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26 minutes ago, doggonemess said:

I used an old file

Old files can be anything from 1095 to case-hardened mild steel. I don't know if this would work for 1095 (although I suspect not; see below), but with a mystery steel, it's a total crapshoot.

As for the method itself, in order for the steel to harden, it has to be hot enough for the iron atoms to move from a body-centered-cubic crystalline structure (ferrite) to face-centered-cubic (austenite) which is then rapidly cooled to create a body-centered-tetragonal structure (martensite). I can see heating the entire blade, quenching the edge, and then allowing the entire blade to air-cool (thus allowing the residual heat to autotemper the edge), but I have a hard time seeing how the edge would get hot enough to harden using the method as described.

However, I am not a bladesmith and am open to correction on this from folks with more experience and better metallurgical understanding than me.

Please keep in mind  that there is a BIG difference between differential hardening and differential tempering. With differential hardening, you heat the entire blade and only quench the edge, thus creating a hard edge and an unhardened spine. With differential tempering, you heat and quench the entire blade, and then temper the blade by heating the spine until the edge reaches the proper temperature. Both result in a harder edge and a softer spine, but the differential temper will (all other things being equal) be a good bit stronger.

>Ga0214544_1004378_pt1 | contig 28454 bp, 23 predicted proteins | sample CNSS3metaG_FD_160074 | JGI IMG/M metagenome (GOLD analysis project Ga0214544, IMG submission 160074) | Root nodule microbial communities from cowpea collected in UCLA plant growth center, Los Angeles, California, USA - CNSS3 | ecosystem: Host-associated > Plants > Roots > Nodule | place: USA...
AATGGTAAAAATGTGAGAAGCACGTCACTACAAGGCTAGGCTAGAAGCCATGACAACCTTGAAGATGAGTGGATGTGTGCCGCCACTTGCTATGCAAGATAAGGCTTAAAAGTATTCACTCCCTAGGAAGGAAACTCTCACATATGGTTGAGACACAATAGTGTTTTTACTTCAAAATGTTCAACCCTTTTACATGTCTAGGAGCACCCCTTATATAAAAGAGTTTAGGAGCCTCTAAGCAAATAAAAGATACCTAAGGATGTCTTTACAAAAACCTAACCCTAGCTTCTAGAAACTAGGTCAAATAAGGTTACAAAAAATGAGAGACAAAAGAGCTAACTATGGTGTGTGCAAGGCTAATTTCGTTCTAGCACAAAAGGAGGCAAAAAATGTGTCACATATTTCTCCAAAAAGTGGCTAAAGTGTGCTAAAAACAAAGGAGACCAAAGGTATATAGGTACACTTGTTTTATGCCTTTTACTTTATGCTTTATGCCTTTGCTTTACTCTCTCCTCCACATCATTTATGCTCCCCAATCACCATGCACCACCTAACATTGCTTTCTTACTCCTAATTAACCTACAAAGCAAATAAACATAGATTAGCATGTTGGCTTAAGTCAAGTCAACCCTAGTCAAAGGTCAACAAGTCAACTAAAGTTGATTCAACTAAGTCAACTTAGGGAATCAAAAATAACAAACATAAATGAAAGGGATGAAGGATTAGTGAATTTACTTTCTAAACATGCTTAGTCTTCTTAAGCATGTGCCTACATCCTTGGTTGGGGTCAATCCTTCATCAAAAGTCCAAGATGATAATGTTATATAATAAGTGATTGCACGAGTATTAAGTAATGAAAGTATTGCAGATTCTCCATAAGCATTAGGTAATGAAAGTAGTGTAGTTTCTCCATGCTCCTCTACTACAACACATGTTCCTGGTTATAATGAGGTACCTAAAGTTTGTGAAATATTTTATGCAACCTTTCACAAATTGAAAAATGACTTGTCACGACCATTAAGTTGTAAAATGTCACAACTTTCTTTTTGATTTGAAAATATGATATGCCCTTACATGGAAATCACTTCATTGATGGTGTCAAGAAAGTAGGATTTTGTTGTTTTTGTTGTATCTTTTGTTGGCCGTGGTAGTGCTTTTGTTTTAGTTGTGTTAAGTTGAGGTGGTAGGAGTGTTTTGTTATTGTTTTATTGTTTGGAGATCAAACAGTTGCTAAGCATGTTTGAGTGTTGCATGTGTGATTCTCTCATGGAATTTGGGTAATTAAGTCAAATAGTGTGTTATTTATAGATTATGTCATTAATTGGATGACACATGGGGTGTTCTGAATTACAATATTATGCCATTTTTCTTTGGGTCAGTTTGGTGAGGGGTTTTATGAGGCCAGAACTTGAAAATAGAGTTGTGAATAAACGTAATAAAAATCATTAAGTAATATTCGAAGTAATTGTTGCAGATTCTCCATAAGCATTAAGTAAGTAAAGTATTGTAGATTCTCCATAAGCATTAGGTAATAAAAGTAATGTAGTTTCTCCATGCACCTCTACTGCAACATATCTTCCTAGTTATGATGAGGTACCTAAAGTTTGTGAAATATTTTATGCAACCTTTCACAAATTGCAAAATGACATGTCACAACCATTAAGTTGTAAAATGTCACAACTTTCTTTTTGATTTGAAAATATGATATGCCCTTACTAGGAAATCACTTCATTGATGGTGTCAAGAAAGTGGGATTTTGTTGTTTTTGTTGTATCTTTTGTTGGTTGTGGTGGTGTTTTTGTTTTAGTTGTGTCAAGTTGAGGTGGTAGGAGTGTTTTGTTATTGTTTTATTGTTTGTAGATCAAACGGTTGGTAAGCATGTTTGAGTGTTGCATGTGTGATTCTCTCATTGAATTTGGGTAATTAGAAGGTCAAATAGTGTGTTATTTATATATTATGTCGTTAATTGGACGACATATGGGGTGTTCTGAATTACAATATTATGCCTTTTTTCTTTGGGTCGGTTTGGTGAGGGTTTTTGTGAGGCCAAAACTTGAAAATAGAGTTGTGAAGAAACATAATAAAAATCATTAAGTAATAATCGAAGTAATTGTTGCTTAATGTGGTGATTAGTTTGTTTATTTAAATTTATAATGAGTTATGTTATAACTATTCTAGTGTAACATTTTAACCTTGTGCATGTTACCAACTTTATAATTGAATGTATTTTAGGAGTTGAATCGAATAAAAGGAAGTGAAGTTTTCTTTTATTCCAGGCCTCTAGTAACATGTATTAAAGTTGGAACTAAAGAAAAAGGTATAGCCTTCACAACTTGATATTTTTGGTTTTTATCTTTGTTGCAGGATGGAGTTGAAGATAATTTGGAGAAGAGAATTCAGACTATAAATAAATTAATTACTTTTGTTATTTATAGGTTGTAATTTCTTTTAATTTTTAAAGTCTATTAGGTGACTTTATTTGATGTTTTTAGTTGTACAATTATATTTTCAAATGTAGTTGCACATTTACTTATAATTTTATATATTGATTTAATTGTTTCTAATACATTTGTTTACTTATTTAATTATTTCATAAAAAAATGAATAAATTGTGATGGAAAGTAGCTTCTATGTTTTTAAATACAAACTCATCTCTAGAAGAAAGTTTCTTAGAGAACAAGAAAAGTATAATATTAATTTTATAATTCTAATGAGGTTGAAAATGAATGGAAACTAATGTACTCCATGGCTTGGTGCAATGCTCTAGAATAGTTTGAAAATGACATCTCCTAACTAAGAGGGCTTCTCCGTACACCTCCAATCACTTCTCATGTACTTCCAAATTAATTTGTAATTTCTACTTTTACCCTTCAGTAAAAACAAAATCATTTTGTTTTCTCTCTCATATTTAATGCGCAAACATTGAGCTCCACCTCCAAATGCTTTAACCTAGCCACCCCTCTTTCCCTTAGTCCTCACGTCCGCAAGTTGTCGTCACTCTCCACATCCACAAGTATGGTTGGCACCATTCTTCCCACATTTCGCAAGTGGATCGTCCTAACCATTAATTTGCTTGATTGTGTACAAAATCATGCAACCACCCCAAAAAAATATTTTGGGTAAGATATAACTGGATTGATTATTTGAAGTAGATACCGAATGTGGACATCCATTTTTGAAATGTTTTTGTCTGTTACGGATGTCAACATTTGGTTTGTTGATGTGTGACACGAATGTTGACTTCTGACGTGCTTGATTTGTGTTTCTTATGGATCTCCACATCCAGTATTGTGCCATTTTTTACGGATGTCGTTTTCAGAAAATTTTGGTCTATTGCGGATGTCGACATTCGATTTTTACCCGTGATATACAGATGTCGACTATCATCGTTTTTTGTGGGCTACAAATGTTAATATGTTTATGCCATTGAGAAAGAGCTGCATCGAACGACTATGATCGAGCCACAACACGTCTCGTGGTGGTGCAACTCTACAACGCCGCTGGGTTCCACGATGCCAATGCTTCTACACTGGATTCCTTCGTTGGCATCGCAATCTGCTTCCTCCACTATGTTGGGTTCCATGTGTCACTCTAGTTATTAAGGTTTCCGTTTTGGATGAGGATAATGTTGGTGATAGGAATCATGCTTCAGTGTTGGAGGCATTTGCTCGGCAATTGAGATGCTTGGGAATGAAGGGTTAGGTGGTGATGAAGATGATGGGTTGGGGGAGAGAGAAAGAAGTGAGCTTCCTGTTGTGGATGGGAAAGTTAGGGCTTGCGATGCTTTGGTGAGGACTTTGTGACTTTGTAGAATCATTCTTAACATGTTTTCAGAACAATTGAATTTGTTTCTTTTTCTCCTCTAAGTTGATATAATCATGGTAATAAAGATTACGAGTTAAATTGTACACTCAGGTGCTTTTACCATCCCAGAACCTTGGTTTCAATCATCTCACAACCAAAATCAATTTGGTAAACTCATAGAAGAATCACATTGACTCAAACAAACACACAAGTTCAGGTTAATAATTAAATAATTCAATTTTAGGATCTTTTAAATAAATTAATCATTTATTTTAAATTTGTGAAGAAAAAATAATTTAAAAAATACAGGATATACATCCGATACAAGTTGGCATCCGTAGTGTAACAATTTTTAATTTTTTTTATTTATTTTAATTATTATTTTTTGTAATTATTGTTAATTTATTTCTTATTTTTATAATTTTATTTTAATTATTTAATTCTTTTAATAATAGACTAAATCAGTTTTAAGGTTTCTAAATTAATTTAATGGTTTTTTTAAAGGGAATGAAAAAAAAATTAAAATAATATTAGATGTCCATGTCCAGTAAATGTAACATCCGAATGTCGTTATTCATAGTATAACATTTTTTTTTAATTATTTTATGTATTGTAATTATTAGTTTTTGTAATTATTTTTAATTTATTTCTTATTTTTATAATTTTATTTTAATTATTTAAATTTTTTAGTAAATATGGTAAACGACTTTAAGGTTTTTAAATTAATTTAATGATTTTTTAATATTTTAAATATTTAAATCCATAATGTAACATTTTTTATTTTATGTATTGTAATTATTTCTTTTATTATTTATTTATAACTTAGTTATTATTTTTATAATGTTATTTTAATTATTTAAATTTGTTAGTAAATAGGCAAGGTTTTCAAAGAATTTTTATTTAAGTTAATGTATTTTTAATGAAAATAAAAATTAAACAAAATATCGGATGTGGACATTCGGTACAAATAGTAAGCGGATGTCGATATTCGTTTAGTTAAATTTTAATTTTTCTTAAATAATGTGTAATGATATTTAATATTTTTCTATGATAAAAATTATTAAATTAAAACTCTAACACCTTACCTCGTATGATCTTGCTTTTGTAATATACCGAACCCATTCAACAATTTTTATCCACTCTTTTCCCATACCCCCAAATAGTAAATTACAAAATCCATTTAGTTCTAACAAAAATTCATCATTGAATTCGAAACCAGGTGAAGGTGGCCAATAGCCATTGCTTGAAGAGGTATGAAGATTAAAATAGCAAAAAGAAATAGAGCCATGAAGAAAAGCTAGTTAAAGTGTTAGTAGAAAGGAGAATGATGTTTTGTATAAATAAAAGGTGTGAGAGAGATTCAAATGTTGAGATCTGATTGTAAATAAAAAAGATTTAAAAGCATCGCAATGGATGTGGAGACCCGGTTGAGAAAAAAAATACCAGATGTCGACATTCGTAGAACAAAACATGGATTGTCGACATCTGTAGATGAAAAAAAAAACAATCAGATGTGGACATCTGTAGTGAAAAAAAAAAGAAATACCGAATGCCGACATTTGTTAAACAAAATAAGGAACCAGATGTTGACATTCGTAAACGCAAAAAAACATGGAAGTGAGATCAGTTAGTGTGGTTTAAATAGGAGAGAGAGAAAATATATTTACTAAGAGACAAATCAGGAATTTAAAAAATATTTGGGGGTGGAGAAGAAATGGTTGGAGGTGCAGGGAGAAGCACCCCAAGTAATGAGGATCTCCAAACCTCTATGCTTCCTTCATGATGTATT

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I will relocate this to the knife section seeing how that is the way this is going, but i want to state that attempting to harden 1095 that way is a joke, this method leaves no soak time to get the carbides into solution, I suggest you read the HT sticky pinned to the top of the page

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Thanks very much to all of you for your help with this topic. After searching for info on it and failing to find anything, I didn't know who else to ask.

26 minutes ago, JHCC said:

Please keep in mind  that there is a BIG difference between differential hardening and differential tempering. With differential hardening, you heat the entire blade and only quench the edge, thus creating a hard edge and an unhardened spine. With differential tempering, you heat and quench the entire blade, and then temper the blade by heating the spine until the edge reaches the proper temperature. Both result in a harder edge and a softer spine, but the differential temper will (all other things being equal) be a good bit stronger.

Good point, thanks for that.